We want kids to get engaged and excited about the relevance of STEM in their everyday lives and to reduce the dropout rate.
San Jose, CA (PRWEB) January 17, 2012
Resource Area for Teaching (RAFT), a non-profit organization that has been promoting hands-on interactive learning for 18 years, shared it’s expertise on hands-on teaching methods at the "Design, Make, Play: Growing the next generation of science innovators" workshop held at the New York Hall of Science (NYSCi) January 13-14.
NYSCi in collaboration with O’Reilly Media hosted a two-day workshop last weekend to discuss the potential for making, designing and engineering hands on activities in formal and informal learning environments and to build evidence that these alternative programs engage kids in learning.
The seminar brought together scientists, engineers, technologists, learning science researchers, makers, educators and representatives from federal agencies and educational philanthropies to consider how the do-it-yourself mindset can catalyze innovation in Science, technology, engineering and Math (STEM) education.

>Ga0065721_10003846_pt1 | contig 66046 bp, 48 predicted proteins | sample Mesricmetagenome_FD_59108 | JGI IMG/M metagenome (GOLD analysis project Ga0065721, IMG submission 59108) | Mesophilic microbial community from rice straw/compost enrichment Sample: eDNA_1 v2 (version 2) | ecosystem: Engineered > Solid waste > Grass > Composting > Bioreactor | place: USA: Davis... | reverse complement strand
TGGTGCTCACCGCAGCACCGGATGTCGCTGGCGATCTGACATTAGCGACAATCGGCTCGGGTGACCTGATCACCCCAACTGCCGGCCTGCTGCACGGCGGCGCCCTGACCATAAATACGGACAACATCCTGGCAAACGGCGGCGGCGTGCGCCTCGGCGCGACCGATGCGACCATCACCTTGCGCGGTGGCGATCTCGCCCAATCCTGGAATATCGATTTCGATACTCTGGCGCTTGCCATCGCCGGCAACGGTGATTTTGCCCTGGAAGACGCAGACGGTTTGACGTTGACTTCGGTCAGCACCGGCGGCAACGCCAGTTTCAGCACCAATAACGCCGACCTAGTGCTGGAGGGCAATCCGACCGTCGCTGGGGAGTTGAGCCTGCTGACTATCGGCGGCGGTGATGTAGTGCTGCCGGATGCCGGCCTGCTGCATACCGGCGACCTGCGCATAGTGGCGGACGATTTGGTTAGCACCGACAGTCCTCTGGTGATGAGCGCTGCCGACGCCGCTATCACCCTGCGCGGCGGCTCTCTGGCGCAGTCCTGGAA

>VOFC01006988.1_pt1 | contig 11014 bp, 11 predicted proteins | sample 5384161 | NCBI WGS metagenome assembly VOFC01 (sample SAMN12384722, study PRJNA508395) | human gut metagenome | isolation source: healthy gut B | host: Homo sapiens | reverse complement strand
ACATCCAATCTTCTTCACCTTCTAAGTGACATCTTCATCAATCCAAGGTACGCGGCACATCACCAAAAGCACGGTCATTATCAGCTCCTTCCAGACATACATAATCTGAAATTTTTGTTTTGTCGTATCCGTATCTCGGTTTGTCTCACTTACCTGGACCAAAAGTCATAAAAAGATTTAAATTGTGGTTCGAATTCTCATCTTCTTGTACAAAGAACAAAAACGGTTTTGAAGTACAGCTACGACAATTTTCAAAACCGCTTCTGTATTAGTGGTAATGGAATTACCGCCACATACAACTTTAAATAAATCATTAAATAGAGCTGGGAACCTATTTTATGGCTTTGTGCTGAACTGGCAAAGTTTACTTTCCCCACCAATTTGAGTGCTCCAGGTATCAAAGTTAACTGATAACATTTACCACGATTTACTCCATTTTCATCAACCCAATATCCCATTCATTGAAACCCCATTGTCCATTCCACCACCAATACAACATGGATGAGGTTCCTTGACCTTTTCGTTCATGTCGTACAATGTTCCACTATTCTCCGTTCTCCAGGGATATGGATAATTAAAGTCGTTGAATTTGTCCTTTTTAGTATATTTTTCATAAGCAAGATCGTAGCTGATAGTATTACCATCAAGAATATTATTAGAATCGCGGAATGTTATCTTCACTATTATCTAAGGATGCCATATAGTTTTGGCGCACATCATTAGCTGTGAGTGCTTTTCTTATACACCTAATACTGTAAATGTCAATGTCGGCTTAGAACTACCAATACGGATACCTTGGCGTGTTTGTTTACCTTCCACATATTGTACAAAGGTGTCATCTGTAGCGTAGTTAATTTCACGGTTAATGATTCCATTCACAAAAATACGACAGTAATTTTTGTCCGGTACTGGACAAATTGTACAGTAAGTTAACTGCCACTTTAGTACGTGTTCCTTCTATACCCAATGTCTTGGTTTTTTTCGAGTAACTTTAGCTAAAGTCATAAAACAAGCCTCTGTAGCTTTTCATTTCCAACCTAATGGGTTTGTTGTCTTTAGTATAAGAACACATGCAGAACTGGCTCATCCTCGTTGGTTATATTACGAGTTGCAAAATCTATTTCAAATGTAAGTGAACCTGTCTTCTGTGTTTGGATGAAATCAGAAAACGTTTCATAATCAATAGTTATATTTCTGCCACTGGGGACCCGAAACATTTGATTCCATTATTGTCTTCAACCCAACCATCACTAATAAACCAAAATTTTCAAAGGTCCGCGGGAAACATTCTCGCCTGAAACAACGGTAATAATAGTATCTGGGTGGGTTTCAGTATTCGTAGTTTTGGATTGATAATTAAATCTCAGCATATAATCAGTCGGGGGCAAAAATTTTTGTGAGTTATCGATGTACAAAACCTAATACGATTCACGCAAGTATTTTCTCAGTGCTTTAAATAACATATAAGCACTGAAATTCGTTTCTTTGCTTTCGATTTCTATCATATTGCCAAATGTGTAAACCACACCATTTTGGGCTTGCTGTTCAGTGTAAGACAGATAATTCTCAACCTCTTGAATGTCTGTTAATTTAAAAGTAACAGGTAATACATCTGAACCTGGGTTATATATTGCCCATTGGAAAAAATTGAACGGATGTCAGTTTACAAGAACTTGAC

Mary Simon, Executive Director and Founder at RAFT, was one of the attendees who explored the connection of Making to education. RAFT, a pioneer in hands-on education since 1994, has always focused on transforming teaching through the use of engaging educational activities that inspire the joy and discovery of learning. Describing her experience at the workshop, Mary Simon says, “It was a great workshop. We want kids to get engaged and excited about the relevance of STEM in their everyday lives and to reduce the dropout rate. We need kids to be 'stoked' about STEM education. This is our focus at RAFT where we make educational concepts fun for kids to learn.”
During the event, participants engaged in project based activities, including design challenges, engineering activities, robotics and making. There was agreement that the culture of schooling is at odds with innovation and that kids need to be empowered with the 21st century skills – critical thinking, collaboration, creativity and communication.
The weekend ended with a thoughtful discussion on identifying the goals of STEM education and capturing the evidence that these goals are achieved. The workshop contributors also discussed ways to assess learning, looking for evidence of knowledge transfer from one situation to another, content knowledge and the ability to build on ideas.